Prostate cancer is the most commonly diagnosed cancer in Canadian men. Yet studies suggest that up to 50 per cent of men who are diagnosed with prostate cancer can live a full life without treatment.
Why should all men receive the same therapy, when the severity of the disease differs in each person?
This is just one of the questions being asked by experimental oncologist John Lewis, PhD, the Frank and Carla Sojonky Chair in Prostate Cancer Research in the Faculty of Medicine & Dentistry.
Endowed by the late Frank Sojonky and a team of volunteers known as the Bird Dogs, the Sojonky Chair supports research that will help us better understand and, ultimately, cure prostate cancer.
Finding a Cure That Sticks
John Lewis is focused on two related research goals: find a better way to detect and treat prostate cancer; and figure out how to stop cancer cells from spreading.
Traditional chemotherapies kill anything that’s dividing in the body. Lewis, an associate professor in the department of oncology, leads a research team using cutting-edge nanotechnology and video microscopy to develop smarter, less toxic medicines and imaging agents that help detect the variation among individual patients.
The desired outcome is to ensure only patients who need aggressive treatment get it. “We are potentially over-treating men with prostate cancer,” Lewis says.
The crucial distinction between the two groups – those who do and those who do not need aggressive treatment – is metastasis. “No man has ever died of prostate cancer that stayed in his prostate,” says Lewis.
Using an antibody he calls “tumour glue,” Lewis' team designed a way to stop cancer cells from leaving the tumour site. The antibody increases the stickiness of the tail of the cell and blocks the cells that want to move: “They can’t get away,” Lewis says. “They try to crawl but then snap back as if they’re on an invisible leash.”
The action of the tumour glue on the cells inhibits metastasis, and also serves as a biomarker that can predict if a patient’s cancer cells are likely to spread in the future. Over the next five years, up to 10,000 Albertans will be enrolled in a diagnostic trial to test the biomarker. The long-term goal is to make it available as a simple blood or urine test.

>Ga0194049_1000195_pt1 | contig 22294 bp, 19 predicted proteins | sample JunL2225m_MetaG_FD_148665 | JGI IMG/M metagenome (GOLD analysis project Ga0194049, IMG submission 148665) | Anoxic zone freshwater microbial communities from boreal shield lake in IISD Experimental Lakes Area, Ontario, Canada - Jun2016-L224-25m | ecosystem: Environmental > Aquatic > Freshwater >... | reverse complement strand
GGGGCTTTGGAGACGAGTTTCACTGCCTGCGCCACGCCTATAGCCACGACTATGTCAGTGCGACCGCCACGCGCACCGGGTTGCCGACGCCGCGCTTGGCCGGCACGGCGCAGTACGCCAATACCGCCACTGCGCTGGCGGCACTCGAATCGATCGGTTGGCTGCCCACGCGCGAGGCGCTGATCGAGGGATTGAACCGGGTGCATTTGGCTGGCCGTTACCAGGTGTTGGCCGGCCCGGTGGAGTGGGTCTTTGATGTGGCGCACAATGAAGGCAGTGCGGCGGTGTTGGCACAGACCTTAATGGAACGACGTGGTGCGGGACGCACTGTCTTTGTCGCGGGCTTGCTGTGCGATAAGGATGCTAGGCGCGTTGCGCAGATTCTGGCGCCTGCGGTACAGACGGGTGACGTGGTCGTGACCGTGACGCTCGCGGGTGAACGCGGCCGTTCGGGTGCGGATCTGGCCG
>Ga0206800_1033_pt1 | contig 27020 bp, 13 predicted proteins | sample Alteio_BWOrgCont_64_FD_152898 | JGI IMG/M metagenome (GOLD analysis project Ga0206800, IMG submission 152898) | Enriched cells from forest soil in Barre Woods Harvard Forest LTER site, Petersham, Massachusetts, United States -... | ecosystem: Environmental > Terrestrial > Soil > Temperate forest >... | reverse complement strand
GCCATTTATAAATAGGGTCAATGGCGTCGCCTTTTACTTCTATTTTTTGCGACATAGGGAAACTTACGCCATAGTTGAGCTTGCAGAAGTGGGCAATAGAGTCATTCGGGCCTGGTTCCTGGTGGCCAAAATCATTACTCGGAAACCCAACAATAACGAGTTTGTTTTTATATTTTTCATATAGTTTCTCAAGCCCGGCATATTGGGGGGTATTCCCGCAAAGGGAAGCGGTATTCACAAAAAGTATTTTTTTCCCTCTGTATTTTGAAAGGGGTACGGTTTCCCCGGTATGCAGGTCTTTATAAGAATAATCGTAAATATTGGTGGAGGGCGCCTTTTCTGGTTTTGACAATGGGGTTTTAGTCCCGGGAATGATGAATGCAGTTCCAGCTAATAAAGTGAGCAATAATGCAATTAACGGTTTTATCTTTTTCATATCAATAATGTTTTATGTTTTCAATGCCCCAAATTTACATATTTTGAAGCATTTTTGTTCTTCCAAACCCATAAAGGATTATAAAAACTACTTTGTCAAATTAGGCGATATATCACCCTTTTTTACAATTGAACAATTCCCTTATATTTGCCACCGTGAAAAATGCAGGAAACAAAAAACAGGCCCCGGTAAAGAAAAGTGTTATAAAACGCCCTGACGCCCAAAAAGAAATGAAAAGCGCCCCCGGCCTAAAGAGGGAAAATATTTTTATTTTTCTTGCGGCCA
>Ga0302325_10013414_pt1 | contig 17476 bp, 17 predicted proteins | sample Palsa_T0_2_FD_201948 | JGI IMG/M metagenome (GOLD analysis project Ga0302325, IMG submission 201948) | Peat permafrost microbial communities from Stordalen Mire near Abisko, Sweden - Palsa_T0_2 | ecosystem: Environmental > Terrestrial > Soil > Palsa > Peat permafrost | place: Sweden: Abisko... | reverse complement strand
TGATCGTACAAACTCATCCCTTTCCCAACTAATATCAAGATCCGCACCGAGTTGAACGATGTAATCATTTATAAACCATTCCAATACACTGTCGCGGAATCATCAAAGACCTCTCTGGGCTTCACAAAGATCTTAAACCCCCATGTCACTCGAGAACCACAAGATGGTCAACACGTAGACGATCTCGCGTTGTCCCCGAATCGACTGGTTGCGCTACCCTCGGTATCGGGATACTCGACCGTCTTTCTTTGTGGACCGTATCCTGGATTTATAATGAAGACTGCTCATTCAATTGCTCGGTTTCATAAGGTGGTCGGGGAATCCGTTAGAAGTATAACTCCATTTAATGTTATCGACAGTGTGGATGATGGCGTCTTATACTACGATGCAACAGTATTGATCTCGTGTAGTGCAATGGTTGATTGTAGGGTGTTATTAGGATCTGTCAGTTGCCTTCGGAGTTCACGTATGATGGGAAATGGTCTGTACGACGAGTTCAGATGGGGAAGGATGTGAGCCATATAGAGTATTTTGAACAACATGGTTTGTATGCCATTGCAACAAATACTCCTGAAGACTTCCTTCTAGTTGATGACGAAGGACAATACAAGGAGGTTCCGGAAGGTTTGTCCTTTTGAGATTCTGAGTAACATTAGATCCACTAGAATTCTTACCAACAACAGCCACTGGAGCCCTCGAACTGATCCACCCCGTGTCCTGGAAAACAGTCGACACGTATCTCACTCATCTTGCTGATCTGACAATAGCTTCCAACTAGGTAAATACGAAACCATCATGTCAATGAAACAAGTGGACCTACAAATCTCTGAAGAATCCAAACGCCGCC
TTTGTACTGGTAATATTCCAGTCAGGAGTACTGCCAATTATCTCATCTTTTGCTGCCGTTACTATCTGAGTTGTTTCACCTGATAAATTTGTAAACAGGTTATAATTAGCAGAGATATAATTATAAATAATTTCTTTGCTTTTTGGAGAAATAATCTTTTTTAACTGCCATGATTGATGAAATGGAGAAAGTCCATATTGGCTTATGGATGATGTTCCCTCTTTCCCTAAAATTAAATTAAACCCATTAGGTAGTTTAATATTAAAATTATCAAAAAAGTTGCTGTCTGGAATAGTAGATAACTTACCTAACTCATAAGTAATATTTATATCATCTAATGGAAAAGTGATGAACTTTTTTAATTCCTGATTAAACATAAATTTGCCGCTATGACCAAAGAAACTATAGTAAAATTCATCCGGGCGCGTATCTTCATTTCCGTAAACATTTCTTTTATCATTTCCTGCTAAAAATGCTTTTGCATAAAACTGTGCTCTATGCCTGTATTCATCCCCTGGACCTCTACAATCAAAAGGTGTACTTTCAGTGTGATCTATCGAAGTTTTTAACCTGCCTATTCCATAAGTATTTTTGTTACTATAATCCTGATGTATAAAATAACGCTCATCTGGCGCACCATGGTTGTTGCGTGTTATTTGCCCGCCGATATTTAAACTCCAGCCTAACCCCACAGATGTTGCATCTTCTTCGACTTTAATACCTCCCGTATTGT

The Sonjoky Chair, held by Lewis, was created thanks to a group of people affected by prostate cancer who realized research was the only cure. Your donation will help expand the effort.
The Impact of Your Donations
UAlberta's Cancer Research Institute of Northern Alberta (CRINA) is bringing the latest advancements in cancer research from the laboratory to patients sooner. Together, CRINA doctors and scientists are working to advance our understanding of cancer and design novel treatments.
UAlberta is one of the Top 5 research universities Canada, and one of the Top 100 in the world. With globally renowned strengths in biomedical discovery, a cluster of impressive health science facilities and more than 300 leading cancer researchers and doctors, UAlberta is at the core of Western Canada’s cancer network.
How to Help
One in six Canadian men are affected by prostrate cancer. Help make prostate cancer diagnosis and treatment more effective through a gift to the Frank and Carla Sojonky Chair in Prostate Cancer Research. Your donation will help to build a prostate cancer research team at UAlberta, and bring scientific discoveries to the clinic and the patient faster than ever before.
“When you give directly to research at a university, your money is going directly into something you can see, touch and feel,” says the Bird Dogs current chair, Roger Swainson. “You can see real progress being made, a sense of immediacy, and well-defined, achievable goals.”